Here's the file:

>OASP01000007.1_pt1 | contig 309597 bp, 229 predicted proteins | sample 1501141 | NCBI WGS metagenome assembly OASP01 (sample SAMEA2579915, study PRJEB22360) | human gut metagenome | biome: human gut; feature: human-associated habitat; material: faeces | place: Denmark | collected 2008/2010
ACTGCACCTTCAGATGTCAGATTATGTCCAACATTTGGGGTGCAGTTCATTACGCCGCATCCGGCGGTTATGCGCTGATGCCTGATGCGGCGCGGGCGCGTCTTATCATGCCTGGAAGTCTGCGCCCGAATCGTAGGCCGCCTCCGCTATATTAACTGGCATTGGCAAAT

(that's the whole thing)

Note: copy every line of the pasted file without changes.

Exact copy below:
>OASP01000007.1_pt1 | contig 309597 bp, 229 predicted proteins | sample 1501141 | NCBI WGS metagenome assembly OASP01 (sample SAMEA2579915, study PRJEB22360) | human gut metagenome | biome: human gut; feature: human-associated habitat; material: faeces | place: Denmark | collected 2008/2010
ACTGCACCTTCAGATGTCAGATTATGTCCAACATTTGGGGTGCAGTTCATTACGCCGCATCCGGCGGTTATGCGCTGATGCCTGATGCGGCGCGGGCGCGTCTTATCATGCCTGGAAGTCTGCGCCCGAATCGTAGGCCGCCTCCGCTATATTAACTGGCATTGGCAAAT